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Male rape

Our sins have followed us

Male rape

We are an ignorant bunch, we really are because male rape happens too and we don’t do anything about it. We think that that isn’t possible since its men who are being taken advantage of, and that cannot happen right? Why is our mindset so narrow that we believe that the ‘stronger’ sex cannot be overpowered and left totally vulnerable and helpless? Because let me tell you, male rape happens more often than we know, we are just indifferent towards it because men don’t ever come out and speak about it.

Some time ago, that changed.  A male rape survivor in Mumbai came out with his shocking story of being raped over and over again by his own uncle. Initially this year,  Humans of Bombay, a Facebook page that shares stories of people all over Mumbai, shared the story of a man who was raped for 11 years by his own family.

“My uncle was giving me a bath when I was 7 years old, and that’s when it first happened. He forced me to give him a blow job and proceeded to have anal sex with me, multiple times. At that point, I didn’t know what was happening to me, whether it was ok, whether it was normal. I got so used to it, I would enter his house and lie down on the bed, just wanting it to get over as soon as possible. At 12, I began to get gang-raped by his friends, and I would bleed but keep quite…because what if I wasn’t considered ‘man enough’ to not bear pain? My childhood went by having two worlds where I would not remember the rape until something triggered it off and then I would cry endlessly. I would not enter a male washroom because I was scared that I would be raped again…I grew up having no self esteem.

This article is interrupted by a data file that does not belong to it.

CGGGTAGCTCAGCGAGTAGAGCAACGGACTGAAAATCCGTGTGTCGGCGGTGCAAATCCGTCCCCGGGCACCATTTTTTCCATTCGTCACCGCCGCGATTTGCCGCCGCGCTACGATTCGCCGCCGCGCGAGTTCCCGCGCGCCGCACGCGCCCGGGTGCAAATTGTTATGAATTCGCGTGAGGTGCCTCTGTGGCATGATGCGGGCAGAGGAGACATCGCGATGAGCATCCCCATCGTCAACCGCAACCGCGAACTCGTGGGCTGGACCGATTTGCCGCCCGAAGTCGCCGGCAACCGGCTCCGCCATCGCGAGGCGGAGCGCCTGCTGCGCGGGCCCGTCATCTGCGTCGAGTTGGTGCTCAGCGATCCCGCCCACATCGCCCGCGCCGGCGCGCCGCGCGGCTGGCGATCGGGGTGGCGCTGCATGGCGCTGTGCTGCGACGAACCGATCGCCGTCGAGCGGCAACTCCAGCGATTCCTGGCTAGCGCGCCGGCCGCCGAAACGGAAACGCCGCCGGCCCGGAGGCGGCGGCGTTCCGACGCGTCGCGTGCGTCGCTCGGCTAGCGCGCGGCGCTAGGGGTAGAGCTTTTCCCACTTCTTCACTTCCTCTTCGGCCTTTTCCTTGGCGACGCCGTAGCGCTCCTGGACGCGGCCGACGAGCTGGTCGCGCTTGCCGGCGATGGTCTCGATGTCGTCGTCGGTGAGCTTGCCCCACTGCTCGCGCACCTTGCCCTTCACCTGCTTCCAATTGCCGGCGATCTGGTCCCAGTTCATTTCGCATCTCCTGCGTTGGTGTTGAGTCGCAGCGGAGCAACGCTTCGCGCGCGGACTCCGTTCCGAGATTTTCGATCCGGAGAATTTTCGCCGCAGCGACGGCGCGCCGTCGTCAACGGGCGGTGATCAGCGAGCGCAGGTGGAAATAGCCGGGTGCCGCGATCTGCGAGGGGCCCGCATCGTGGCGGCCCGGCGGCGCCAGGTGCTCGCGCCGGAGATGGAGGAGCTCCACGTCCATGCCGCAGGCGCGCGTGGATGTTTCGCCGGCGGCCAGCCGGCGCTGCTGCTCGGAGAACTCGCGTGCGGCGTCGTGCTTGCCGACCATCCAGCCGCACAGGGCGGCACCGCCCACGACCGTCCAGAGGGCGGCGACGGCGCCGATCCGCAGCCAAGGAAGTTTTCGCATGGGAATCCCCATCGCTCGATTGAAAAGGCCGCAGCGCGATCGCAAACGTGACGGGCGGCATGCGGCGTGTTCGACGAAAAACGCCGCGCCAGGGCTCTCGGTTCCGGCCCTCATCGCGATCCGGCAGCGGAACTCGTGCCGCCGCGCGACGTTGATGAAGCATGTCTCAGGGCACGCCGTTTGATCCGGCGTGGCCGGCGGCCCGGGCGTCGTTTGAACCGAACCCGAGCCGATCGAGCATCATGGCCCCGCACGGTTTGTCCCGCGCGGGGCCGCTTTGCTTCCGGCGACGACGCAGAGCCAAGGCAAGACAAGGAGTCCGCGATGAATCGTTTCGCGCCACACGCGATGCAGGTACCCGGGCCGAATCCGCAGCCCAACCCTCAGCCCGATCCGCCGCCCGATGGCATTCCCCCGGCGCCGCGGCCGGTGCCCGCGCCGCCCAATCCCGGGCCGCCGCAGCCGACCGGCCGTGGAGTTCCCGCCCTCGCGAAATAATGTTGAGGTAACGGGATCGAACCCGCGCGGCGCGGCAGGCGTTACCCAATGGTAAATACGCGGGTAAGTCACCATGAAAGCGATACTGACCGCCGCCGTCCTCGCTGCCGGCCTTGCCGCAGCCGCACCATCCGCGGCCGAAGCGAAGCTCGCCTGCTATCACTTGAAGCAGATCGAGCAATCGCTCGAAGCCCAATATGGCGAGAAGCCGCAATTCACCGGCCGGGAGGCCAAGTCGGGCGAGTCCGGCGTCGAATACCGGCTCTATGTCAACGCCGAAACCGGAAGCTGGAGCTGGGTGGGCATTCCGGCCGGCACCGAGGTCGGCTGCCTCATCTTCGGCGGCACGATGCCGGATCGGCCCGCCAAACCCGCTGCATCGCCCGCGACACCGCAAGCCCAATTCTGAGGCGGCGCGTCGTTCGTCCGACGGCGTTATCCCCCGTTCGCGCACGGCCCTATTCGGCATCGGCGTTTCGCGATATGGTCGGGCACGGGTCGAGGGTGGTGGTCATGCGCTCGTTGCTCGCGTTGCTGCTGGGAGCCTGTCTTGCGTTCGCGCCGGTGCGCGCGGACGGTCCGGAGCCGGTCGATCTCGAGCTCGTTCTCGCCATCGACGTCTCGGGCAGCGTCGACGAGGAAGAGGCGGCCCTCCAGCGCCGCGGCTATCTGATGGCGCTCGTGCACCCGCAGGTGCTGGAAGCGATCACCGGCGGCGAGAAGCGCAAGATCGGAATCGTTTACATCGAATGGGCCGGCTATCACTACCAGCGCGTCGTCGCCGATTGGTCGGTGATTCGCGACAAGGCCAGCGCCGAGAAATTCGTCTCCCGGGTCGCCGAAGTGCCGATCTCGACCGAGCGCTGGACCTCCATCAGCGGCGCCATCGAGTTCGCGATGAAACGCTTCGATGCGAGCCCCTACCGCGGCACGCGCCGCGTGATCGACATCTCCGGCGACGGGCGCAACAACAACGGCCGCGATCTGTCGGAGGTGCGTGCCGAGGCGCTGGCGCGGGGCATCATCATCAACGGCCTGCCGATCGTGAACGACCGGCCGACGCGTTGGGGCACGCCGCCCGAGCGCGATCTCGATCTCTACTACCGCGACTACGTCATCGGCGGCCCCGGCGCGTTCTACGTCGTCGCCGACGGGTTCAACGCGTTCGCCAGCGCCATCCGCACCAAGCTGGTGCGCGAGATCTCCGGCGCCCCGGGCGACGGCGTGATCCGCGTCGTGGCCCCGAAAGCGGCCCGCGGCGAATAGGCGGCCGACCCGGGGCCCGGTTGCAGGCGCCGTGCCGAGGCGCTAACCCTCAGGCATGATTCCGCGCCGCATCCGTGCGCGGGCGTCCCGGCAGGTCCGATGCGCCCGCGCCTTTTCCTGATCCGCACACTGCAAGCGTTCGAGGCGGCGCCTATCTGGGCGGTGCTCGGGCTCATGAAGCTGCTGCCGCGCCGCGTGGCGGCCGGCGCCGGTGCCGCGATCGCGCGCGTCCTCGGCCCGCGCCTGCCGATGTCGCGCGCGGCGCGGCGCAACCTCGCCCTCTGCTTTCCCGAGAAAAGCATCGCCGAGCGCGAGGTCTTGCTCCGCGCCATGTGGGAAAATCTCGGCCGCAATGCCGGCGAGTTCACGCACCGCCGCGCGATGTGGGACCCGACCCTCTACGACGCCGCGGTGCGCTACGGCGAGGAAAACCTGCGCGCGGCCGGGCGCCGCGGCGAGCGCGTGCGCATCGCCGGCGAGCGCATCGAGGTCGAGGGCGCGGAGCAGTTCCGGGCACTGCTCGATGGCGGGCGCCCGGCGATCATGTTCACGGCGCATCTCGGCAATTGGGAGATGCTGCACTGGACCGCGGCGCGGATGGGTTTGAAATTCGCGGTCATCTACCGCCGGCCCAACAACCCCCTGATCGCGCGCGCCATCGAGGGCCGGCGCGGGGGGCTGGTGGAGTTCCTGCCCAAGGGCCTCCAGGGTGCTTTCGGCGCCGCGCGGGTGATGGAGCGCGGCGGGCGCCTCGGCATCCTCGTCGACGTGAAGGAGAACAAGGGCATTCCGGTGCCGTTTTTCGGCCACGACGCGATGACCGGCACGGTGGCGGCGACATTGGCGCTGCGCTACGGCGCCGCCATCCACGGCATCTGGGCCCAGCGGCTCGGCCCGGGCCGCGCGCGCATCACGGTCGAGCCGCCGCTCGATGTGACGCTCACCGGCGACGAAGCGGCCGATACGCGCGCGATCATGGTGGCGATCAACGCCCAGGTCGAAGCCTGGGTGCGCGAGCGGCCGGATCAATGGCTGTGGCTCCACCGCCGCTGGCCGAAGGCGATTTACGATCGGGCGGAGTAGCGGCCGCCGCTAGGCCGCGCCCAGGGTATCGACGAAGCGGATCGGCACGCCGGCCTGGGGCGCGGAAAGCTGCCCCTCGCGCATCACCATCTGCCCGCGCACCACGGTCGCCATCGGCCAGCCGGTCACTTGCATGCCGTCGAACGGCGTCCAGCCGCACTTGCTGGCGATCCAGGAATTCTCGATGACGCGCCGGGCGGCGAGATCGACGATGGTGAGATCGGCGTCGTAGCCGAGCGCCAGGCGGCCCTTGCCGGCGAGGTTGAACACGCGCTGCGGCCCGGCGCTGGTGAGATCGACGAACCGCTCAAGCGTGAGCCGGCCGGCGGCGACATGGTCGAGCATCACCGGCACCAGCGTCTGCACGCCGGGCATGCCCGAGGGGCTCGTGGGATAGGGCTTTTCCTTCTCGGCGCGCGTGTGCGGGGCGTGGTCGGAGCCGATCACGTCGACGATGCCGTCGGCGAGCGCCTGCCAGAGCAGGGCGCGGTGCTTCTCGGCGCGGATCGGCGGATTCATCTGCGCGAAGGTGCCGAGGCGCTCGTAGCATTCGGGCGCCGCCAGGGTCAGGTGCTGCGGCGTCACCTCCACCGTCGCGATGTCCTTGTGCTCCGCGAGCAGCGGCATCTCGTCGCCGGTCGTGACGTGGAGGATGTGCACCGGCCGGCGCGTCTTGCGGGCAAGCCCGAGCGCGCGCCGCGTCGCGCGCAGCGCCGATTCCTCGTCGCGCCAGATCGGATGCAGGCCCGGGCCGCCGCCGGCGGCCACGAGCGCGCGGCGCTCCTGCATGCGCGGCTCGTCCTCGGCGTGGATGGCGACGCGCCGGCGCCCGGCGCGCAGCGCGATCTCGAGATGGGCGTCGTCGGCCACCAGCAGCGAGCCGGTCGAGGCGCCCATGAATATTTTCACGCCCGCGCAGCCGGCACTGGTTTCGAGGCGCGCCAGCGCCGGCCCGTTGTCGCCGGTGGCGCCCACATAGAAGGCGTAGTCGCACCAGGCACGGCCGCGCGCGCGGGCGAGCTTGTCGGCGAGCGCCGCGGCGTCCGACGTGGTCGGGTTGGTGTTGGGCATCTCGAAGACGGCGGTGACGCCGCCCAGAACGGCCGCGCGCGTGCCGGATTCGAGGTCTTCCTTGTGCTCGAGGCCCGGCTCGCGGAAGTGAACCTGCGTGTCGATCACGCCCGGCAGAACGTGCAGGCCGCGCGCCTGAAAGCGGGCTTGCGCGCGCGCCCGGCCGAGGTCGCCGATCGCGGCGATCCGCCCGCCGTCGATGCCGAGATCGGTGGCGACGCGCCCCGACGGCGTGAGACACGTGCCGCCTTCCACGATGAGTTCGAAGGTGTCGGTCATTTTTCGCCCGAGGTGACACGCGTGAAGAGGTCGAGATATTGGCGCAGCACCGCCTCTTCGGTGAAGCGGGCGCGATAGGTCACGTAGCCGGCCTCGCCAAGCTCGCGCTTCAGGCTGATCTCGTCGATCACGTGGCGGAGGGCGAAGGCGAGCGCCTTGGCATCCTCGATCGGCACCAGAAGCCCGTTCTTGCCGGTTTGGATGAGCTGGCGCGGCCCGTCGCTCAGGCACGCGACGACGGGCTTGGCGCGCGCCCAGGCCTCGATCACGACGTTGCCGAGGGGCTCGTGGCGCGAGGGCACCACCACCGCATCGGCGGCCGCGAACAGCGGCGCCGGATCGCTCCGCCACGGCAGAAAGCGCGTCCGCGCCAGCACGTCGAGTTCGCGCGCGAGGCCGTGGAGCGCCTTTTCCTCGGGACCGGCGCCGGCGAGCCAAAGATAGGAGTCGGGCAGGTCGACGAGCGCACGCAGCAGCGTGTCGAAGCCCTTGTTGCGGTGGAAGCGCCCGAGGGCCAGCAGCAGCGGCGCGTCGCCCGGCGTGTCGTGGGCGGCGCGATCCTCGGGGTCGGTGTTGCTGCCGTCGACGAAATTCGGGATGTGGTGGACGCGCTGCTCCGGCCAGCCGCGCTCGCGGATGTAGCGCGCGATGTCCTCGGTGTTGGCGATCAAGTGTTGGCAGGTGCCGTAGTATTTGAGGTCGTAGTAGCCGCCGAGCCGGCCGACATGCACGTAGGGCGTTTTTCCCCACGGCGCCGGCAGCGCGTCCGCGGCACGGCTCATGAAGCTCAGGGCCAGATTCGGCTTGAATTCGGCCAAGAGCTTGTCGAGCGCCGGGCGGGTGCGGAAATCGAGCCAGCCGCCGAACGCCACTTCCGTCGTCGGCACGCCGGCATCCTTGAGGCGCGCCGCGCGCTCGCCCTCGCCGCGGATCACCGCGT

It was when I was 17 or 18 that I began to understand that what had been happening to me for so many years was wrong–so one day when he came to jump on me, I kicked him and said no. For the first time in 11 years, I said no to being raped.

My aim is not to bring this story to light again but to emphasis the fact that male rape survivors have no voice, they are the victim of their own ‘masculinity’. They have no legal action they can take against the accused; section 375 of the penal code does not include male survivors under its gambit and their only hope is to find justice through section 377, the anti-sodomy law.

Through this article I want to reach out to all the male rape survivors and encourage them to speak out about their life living on the other side of the coin.